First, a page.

The Torch

Student Government Debate Talks 2018-19 Goals

Candidates touch upon diversity, advocacy, accountability

Atem+Tazi%2C+candidate+for+president+from+the+P.L.U.G.+ticket%2C+described+the+group%E2%80%99s+main+goals.
Atem Tazi, candidate for president from the P.L.U.G. ticket, described the group’s main goals.

Atem Tazi, candidate for president from the P.L.U.G. ticket, described the group’s main goals.

TORCH PHOTO/EMILY FISHER

TORCH PHOTO/EMILY FISHER

Atem Tazi, candidate for president from the P.L.U.G. ticket, described the group’s main goals.

Isabella Bruni, News Editor

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Students and faculty gathered in the D’Angelo Center Living Room on March 22 to hear and see what could be in store for SGI next year at the annual Student Government Inc. Debate.

The Living Room was packed with students and representatives from all organizations on campus, and despite technical difficulties with the sound system, got a look at the 2018-2019 candidates.

The debate covered an array of St. John’s relevant topics, but advocacy and accountability stood out with all candidates.

Moderated by the Torch’s Editor-in-Chief, senior Suzanne Ciechalski, and current SGI President senior Frank Obermeyer, Ciechalski asked her own prepared questions to the P.L.U.G. and S.E.E.D. tickets as well as an independent candidate while Obermeyer introduced a new “Poll Everything” forum for the audience to come up with questions for the candidates.

Candidates kicked off the debate with sharing their backgrounds and what their platform advocates for. PLUG stands for Personality, Legacy, Unity and Growth; S.E.E.D. stands for Students Engages in Education and Diversity.

“We want to give a face to student government so students feel comfortable,” said junior Atem Tazi, candidate for president with the P.L.U.G.

She shared an African proverb to the audience, “If you want to go fast, go alone. If you want to go far, we walk together.”

She said this means that “as a united student body we can get more done than a single-handed person.”

Roderick Jackson, a junior and the presidential candidate from S.E.E.D., explained that if you plant a seed something will harvest and grow — this is what he believes will come out of the S.E.E.D. ticket.

Jackson prompted the discussion on diversity on campus and said, “We are trying to create this diverse, inclusive campus that allows education to represent everyone.”

He pointed out S.E.E.D.’s diverse panel and said diverse means “background.”

He said it does not have to mean race but “your ethnicity, where you come from, if you’re a singer, a biology major.”

Tazi’s rebuttal pointed out that in the discussion on diversity, “What we’re looking for is respect” and to see “eye-to-eye.”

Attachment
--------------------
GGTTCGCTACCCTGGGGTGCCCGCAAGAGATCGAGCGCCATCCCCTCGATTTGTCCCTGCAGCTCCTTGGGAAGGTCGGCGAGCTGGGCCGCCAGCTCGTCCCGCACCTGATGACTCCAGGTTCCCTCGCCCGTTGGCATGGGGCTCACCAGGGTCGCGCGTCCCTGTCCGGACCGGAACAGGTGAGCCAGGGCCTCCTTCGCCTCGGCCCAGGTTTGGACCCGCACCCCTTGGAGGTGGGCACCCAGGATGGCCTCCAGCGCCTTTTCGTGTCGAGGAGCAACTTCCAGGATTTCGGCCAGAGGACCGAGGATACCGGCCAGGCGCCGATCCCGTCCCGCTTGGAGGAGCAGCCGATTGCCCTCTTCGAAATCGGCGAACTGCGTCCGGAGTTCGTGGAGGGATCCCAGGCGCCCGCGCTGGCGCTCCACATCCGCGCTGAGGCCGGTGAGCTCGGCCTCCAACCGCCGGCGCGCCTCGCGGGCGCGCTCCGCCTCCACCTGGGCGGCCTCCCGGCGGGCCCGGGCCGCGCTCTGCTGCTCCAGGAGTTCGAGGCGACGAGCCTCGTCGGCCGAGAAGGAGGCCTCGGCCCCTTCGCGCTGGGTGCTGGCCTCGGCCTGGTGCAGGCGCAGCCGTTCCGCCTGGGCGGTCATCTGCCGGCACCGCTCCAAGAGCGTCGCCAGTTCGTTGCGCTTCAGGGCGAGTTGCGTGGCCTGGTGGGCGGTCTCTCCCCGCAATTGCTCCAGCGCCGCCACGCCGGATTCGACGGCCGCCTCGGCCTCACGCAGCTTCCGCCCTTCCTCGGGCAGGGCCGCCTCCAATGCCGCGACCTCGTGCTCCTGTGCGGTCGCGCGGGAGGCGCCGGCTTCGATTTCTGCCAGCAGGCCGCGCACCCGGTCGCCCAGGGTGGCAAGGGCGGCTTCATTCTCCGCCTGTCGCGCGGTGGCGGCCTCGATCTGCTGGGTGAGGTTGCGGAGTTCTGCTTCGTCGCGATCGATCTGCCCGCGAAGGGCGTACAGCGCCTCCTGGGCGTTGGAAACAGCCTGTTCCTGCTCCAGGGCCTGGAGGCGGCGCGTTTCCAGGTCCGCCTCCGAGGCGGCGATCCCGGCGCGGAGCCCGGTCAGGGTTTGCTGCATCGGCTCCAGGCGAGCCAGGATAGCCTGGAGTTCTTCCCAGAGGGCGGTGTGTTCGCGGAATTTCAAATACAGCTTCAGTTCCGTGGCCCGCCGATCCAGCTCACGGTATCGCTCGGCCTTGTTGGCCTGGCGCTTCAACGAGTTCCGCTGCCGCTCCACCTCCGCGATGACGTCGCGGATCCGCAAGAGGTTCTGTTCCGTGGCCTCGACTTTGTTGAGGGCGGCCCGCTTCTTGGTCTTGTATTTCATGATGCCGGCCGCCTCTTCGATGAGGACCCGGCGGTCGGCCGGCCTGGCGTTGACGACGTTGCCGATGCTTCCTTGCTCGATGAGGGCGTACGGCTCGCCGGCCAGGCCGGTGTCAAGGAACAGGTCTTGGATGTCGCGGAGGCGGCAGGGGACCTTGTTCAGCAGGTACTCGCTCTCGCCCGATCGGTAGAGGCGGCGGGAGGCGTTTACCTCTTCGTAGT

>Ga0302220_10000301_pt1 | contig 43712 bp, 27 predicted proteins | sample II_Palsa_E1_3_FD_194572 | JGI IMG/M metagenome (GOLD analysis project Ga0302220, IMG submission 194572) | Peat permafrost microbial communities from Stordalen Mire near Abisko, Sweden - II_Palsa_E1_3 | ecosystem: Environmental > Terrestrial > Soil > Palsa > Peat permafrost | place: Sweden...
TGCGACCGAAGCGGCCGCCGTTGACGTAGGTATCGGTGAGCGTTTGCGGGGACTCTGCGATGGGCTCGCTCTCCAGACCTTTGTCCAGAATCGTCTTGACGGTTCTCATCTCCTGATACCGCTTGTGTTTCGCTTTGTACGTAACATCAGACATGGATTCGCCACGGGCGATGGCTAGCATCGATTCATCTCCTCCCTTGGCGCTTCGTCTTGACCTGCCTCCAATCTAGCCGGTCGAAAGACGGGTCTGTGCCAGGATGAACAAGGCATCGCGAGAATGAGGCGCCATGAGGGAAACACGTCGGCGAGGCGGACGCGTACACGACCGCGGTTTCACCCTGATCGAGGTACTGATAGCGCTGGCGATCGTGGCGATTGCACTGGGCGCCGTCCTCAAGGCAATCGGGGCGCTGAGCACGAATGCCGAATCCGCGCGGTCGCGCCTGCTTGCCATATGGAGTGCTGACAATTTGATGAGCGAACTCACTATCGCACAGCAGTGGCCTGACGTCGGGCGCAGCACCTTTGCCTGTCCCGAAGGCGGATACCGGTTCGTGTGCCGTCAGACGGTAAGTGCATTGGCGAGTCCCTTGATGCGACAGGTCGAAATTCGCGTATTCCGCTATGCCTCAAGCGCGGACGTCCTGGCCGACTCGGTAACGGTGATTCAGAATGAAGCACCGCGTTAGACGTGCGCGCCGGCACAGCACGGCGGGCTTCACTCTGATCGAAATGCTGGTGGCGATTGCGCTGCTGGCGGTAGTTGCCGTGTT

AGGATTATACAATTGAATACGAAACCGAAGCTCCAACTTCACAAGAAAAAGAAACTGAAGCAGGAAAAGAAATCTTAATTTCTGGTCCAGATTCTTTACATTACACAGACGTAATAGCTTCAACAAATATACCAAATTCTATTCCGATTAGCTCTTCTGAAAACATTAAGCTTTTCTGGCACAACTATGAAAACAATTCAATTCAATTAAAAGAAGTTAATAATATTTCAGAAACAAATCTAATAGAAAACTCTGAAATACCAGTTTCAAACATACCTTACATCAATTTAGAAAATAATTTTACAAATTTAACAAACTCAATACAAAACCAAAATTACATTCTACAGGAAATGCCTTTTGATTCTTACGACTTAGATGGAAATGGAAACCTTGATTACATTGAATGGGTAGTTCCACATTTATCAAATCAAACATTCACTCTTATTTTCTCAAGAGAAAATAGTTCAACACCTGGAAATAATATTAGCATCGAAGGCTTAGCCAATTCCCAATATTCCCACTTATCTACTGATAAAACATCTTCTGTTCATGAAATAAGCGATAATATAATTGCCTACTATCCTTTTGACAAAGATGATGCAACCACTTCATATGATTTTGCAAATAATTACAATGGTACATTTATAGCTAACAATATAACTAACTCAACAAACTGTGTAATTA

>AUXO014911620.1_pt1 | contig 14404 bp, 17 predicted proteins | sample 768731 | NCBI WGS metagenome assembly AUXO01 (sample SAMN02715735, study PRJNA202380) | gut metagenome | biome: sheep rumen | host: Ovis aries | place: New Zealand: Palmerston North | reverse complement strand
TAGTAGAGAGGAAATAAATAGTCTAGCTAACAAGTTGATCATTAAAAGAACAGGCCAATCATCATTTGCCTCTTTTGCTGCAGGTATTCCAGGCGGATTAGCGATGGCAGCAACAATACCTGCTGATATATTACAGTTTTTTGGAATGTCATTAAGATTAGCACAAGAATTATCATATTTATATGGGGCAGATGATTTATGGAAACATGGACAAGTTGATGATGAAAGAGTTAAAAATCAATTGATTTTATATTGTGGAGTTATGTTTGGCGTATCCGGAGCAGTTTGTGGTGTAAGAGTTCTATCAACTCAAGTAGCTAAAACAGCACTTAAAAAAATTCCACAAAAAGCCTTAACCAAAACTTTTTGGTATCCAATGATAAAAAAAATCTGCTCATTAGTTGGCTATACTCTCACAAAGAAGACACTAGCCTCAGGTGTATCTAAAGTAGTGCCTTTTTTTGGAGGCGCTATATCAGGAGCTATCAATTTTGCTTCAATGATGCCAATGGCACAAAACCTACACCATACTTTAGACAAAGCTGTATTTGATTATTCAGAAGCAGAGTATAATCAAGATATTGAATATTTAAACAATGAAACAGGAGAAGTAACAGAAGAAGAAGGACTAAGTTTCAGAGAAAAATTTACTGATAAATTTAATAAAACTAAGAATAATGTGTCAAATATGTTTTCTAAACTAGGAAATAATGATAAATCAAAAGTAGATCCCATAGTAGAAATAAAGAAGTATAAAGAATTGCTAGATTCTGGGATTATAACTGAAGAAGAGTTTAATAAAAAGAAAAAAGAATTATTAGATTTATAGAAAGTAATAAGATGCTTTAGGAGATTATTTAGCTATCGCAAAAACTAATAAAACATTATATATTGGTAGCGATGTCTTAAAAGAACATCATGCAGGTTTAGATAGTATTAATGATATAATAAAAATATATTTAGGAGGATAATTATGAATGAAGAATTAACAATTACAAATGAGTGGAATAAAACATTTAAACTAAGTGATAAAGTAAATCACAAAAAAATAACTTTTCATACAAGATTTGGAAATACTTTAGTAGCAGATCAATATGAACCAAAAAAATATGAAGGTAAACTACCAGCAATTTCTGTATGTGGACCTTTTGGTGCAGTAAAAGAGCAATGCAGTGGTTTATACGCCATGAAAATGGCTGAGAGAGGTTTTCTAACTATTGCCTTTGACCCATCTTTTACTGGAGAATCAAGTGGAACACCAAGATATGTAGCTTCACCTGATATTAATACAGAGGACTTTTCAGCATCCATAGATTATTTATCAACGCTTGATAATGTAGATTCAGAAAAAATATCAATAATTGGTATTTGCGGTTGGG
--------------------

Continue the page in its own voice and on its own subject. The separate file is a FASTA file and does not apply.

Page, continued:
The only independent candidate, Hannah Sesay, a freshman who is running for sophomore senator, also touched upon diversity, specifically the lack of diversity in faculty.

She also said she will push for a better connection with SGI and students and aims to hold events to educate students on diversity and inclusivity.

She and Tazi both frequently referred to Chief Diversity Officer Nada Llewllyn’s diversity-based initiatives.

Alissa Santolo, the candidate for vice president from S.E.E.D. and a junior, urged to continue to promote hiring diverse faculty and host events for students to celebrate their cultures collectively.

“We know that diversity and inclusion on this campus has been very touchy, especially this school year…it is extremely sensitive,” Tazi said. “We must create comfortable and safe spaces for individuals for feel comfortable to voice how we feel.”

Tazi put an emphasis on accountability and wants students to have the chance to hold administration accountable.

She announced that Sun Yat Sen will now be a Center for Marginalized Students, for which she credited Students of Consciousness and the Pan-African Council.

The first student poll asked about black and brown faculty retention rates and tenure.

“It’s important for the person teaching you to look like you,” Tazi said, later saying how black and brown faculty are just as worthy of University-wide recognition as white faculty.

“Retaining professors is important so they have time to improve themselves,” Santolo said. “I think a lot of this is going to come with assisting key resources in training so professors as well as students feel comfortable in their environments and professors want to stay longer.”

The discussion between the candidates for treasurer drew listening ears as Torrent Cannon of S.E.E.D. admitted he wasn’t aware “of the specifics” regarding special allocations, but touted he can “learn quickly.”

Henry Stitzel from P.L.U.G. stepped forward to confirm that all organizations can receive special allocations, to which Cannon then agreed.  

The discussion of Greek life requirements, small groups and budgets arose through student polls and Noel Ball, candidate for secretary for P.L.U.G. and a junior, said, “Although it is a lot to get accreditation, there are groups with five people as there are small groups in SGI organizations.”

“Because Greek organizations are about service and leadership…it makes sense to have accreditation,” she said. “Other organizations are geared to specific interests which is why they don’t apply for accreditation.”

The tickets ended the debate stating once again their key goals and final words of persuasion to the student body to vote for their tickets.

Students can vote for the next SGI e-board on April 5 and 6 through MySju.

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Student Government Debate Talks 2018-19 Goals